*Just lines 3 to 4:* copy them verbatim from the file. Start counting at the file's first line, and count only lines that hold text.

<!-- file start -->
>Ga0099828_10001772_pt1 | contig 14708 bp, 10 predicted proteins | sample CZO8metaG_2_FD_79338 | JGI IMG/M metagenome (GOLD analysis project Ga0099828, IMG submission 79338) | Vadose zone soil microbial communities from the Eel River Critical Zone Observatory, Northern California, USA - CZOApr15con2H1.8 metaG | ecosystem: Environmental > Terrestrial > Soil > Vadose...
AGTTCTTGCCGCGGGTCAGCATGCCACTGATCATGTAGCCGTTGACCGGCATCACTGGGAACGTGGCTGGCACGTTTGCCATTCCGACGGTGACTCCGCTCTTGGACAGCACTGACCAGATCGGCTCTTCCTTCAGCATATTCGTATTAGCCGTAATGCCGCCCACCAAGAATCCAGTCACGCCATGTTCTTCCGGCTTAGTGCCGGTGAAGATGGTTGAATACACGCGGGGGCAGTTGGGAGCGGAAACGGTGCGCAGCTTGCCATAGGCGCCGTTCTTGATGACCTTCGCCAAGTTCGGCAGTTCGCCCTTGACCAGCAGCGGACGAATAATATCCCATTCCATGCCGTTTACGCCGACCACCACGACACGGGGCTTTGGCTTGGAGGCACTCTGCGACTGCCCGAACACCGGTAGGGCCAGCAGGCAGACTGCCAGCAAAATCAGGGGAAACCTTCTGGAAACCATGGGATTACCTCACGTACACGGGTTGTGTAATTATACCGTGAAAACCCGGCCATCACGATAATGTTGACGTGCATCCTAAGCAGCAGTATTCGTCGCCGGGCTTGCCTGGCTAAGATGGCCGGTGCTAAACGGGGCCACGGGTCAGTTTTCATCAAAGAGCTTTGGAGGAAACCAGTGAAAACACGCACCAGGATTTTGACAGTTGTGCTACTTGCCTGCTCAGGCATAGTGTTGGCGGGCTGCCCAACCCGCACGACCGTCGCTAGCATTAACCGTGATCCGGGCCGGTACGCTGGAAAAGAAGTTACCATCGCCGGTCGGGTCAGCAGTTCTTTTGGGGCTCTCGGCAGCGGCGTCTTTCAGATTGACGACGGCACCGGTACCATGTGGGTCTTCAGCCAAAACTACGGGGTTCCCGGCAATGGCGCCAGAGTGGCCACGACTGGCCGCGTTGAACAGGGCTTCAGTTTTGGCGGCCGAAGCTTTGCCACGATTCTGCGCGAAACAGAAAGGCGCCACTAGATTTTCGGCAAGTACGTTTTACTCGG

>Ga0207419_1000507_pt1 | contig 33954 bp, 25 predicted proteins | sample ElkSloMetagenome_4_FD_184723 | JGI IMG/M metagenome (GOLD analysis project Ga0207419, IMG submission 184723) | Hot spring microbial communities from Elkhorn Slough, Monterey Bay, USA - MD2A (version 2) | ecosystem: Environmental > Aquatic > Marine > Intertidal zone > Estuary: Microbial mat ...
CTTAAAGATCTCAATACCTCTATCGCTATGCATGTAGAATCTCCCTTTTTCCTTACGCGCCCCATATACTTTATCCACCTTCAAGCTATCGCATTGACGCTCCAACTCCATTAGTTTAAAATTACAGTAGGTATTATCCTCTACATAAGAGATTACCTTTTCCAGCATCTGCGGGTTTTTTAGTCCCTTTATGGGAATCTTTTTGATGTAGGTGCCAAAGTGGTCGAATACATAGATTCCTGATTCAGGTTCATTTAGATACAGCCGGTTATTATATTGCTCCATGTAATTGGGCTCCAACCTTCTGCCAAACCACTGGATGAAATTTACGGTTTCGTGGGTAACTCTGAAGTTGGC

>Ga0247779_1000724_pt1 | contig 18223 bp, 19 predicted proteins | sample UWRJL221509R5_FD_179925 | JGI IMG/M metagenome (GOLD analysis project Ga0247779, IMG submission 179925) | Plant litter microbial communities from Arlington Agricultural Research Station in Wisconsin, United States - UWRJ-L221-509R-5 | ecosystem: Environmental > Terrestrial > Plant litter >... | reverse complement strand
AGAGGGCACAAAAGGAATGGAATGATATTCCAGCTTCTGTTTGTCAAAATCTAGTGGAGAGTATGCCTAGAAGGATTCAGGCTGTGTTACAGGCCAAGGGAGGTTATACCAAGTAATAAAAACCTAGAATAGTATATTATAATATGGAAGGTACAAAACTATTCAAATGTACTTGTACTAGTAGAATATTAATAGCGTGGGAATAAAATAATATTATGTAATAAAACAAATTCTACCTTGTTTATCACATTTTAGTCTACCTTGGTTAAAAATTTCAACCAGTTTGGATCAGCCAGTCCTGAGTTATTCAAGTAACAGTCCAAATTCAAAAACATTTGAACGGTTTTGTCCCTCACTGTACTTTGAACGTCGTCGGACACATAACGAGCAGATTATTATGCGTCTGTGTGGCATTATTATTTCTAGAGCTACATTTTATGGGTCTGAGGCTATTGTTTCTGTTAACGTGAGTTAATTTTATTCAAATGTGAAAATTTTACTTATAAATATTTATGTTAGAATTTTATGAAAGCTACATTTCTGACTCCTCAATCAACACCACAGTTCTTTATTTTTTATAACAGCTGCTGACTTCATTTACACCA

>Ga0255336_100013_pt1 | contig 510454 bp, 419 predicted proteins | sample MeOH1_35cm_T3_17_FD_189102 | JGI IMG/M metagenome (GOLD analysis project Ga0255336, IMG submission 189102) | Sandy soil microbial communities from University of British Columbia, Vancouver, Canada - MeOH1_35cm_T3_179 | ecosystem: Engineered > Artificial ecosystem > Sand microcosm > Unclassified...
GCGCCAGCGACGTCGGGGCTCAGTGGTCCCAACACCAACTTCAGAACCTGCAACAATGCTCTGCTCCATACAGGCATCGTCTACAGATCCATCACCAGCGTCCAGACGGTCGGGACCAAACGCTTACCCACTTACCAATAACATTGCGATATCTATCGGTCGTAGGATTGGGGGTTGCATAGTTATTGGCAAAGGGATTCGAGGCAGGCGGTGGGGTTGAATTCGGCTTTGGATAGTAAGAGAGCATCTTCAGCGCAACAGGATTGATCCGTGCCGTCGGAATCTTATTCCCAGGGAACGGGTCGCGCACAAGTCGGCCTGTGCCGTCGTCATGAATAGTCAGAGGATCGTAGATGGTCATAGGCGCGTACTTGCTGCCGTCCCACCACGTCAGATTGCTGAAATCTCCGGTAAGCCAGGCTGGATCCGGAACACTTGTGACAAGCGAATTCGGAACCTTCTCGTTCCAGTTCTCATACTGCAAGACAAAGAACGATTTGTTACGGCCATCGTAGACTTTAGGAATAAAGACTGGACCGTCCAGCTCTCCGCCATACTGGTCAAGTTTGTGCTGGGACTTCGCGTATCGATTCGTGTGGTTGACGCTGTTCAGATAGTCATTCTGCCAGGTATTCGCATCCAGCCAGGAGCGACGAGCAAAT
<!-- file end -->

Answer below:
>Ga0207419_1000507_pt1 | contig 33954 bp, 25 predicted proteins | sample ElkSloMetagenome_4_FD_184723 | JGI IMG/M metagenome (GOLD analysis project Ga0207419, IMG submission 184723) | Hot spring microbial communities from Elkhorn Slough, Monterey Bay, USA - MD2A (version 2) | ecosystem: Environmental > Aquatic > Marine > Intertidal zone > Estuary: Microbial mat ...
CTTAAAGATCTCAATACCTCTATCGCTATGCATGTAGAATCTCCCTTTTTCCTTACGCGCCCCATATACTTTATCCACCTTCAAGCTATCGCATTGACGCTCCAACTCCATTAGTTTAAAATTACAGTAGGTATTATCCTCTACATAAGAGATTACCTTTTCCAGCATCTGCGGGTTTTTTAGTCCCTTTATGGGAATCTTTTTGATGTAGGTGCCAAAGTGGTCGAATACATAGATTCCTGATTCAGGTTCATTTAGATACAGCCGGTTATTATATTGCTCCATGTAATTGGGCTCCAACCTTCTGCCAAACCACTGGATGAAATTTACGGTTTCGTGGGTAACTCTGAAGTTGGC